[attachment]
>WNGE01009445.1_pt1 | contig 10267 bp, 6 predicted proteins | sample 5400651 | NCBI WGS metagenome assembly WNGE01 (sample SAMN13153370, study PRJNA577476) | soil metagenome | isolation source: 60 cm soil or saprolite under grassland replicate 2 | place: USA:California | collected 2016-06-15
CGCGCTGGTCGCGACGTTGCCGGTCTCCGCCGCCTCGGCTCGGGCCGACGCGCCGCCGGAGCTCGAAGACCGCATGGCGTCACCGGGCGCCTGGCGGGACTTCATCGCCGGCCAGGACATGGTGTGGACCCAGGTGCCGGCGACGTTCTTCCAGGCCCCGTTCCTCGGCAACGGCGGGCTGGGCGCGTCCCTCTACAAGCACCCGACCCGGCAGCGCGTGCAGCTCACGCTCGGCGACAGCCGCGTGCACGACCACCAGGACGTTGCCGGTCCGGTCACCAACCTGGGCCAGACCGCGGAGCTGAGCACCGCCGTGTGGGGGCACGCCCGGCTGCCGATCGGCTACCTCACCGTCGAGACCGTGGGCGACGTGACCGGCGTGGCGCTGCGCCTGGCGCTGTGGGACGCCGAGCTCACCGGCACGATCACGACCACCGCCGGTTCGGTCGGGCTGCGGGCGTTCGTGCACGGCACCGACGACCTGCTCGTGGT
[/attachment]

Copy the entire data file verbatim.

>WNGE01009445.1_pt1 | contig 10267 bp, 6 predicted proteins | sample 5400651 | NCBI WGS metagenome assembly WNGE01 (sample SAMN13153370, study PRJNA577476) | soil metagenome | isolation source: 60 cm soil or saprolite under grassland replicate 2 | place: USA:California | collected 2016-06-15
CGCGCTGGTCGCGACGTTGCCGGTCTCCGCCGCCTCGGCTCGGGCCGACGCGCCGCCGGAGCTCGAAGACCGCATGGCGTCACCGGGCGCCTGGCGGGACTTCATCGCCGGCCAGGACATGGTGTGGACCCAGGTGCCGGCGACGTTCTTCCAGGCCCCGTTCCTCGGCAACGGCGGGCTGGGCGCGTCCCTCTACAAGCACCCGACCCGGCAGCGCGTGCAGCTCACGCTCGGCGACAGCCGCGTGCACGACCACCAGGACGTTGCCGGTCCGGTCACCAACCTGGGCCAGACCGCGGAGCTGAGCACCGCCGTGTGGGGGCACGCCCGGCTGCCGATCGGCTACCTCACCGTCGAGACCGTGGGCGACGTGACCGGCGTGGCGCTGCGCCTGGCGCTGTGGGACGCCGAGCTCACCGGCACGATCACGACCACCGCCGGTTCGGTCGGGCTGCGGGCGTTCGTGCACGGCACCGACGACCTGCTCGTGGT